Krysten Ritter and Kate Bosworth in the LAFF world premiere L!fe Happens

Making its world premiere at the Los Angeles Film Festival on Saturday night, Kat Coiro’s indie comedy L!fe Happens revolves around the ups and downs of three LA roommates: Deena the independent, career-minded writer who launches a successful advice/lifestyle column aimed at women; Kim the new mother who works as a personal assistant but whose career ambitions are on hold until she can get a grasp on being a mom; and Laura the ditzy, naive and virginal brunette. While L!fe Happens (they’ve got to get a new title) takes a while to find its groove, it eventually clicks and winds up showing plenty of promise.

Fair-skinned and black-haired Krysten Ritter who you may recognize from a number of film and television appearances (including a 10-episode arc during the 2009-2010 season of Breaking Bad) plays Kim, Kate Bosworth (Blue Crush, Superman Returns) plays the focused Deena and Rachel Bilson is third wheel Laura. Bilson is mostly around for comic relief, but there’s real chemistry between Bosworth and Ritter. Their friendship and the inherent difficulties and resentments of two women whose lives are veering off on different paths are what keep the film on track in the early going.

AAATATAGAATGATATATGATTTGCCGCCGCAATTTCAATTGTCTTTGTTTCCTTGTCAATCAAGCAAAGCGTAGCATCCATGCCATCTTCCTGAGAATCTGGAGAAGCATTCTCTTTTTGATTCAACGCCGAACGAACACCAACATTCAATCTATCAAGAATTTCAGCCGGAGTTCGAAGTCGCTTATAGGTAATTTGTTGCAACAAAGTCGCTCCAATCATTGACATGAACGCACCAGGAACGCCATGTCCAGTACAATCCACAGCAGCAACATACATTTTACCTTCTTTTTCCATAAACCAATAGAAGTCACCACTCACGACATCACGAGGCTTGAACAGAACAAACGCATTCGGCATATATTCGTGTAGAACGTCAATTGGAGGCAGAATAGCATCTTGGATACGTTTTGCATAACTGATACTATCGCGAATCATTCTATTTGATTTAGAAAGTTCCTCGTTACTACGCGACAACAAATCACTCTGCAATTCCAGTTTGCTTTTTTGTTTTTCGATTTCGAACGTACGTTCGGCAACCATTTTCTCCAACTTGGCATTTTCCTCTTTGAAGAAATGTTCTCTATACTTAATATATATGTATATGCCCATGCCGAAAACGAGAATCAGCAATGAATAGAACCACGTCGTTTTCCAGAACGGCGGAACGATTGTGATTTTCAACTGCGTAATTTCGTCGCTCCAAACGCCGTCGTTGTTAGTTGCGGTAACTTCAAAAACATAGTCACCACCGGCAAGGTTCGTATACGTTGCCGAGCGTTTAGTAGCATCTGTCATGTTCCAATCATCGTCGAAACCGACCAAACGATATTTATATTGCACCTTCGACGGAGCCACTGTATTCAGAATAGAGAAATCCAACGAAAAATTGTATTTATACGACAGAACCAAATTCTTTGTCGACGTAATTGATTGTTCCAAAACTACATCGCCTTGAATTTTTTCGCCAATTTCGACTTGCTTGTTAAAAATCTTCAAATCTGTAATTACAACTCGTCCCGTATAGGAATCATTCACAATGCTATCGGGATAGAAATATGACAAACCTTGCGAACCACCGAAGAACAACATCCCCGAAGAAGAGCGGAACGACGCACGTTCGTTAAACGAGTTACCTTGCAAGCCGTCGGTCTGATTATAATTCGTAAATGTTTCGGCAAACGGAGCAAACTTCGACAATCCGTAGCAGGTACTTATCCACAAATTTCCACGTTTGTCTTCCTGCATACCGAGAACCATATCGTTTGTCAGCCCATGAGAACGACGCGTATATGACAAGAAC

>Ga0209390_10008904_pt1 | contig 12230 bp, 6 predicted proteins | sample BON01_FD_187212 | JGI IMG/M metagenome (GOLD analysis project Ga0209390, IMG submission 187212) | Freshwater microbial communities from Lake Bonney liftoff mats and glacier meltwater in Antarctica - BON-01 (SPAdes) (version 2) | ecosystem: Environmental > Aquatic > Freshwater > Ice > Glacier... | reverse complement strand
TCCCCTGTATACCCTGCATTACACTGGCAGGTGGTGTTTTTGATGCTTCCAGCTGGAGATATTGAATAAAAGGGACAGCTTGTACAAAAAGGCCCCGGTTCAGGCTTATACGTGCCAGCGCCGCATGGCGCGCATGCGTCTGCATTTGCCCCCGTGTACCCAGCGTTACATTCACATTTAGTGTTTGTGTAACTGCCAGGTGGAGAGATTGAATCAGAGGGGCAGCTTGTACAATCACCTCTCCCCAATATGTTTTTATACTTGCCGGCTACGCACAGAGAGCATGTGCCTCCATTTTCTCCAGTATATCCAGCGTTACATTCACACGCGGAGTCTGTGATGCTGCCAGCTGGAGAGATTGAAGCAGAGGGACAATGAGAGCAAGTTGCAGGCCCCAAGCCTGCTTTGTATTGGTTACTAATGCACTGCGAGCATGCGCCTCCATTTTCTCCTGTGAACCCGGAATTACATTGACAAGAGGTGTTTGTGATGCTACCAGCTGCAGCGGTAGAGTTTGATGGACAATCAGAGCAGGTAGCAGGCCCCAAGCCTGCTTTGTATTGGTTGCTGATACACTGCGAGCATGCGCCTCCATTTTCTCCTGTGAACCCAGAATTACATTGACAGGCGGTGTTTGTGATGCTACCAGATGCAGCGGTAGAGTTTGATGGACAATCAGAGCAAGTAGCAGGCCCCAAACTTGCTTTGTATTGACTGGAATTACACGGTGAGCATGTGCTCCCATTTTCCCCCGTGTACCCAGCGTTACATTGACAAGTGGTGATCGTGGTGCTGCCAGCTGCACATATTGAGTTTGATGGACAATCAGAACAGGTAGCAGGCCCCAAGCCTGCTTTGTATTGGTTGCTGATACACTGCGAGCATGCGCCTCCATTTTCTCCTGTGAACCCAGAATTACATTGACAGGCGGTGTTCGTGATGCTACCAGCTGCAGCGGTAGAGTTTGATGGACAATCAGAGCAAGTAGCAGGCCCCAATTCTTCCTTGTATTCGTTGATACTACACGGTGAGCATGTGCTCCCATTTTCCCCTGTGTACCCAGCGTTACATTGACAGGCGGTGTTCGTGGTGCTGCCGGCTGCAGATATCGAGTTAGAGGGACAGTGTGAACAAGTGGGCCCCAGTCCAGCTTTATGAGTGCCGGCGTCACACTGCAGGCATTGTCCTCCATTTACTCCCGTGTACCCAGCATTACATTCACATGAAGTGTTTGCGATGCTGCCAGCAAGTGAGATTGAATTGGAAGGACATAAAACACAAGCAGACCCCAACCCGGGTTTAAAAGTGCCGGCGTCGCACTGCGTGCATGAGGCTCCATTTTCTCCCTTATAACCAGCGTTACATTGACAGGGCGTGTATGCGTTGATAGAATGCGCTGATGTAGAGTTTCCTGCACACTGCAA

The problem early on is that the script (co-written by Coiro and Ritter) starts off in a breezily comic key, but it comes across a little flat. The jokes are there, but somehow they don’t quite make the transition from page to screen. Eventually though things start to pop. It’s not terrible, it’s just a little bit listless. However, as the stakes increase and some interesting side characters start playing a larger part – particularly Justin Kirk as the terminally off-kilter Henri who just can’t say no to Deena and Kristen Johnson as Kim’s crazy boss – L!fe Happens (no seriously, that title has to go) starts to come alive. Among other bits, there’s a gross but pretty funny routine involving breast milk that I have to admit never having seen in a movie before.

Aside from some of the comedy, the refreshing thing about L!fe Happens is that the female-centric world it evokes is almost entirely foreign territory to most movies. There are some of the trappings of the typical romantic comedy – Kim’s romance with hunky Nicolas follows a familiar trajectory right down to the complications from hiding the fact that she’s a single mom – but Coiro and Ritter are more interested in the inner lives of their characters, the ups and downs of the friendship between them and the decidedly non-Sex and the City-y problems of modern women.

While L!fe Happens is not a home run of a debut film, it shows a real confidence and represents what could be the blossoming of two new interesting voices on the landscape of modern cinematic comedy.

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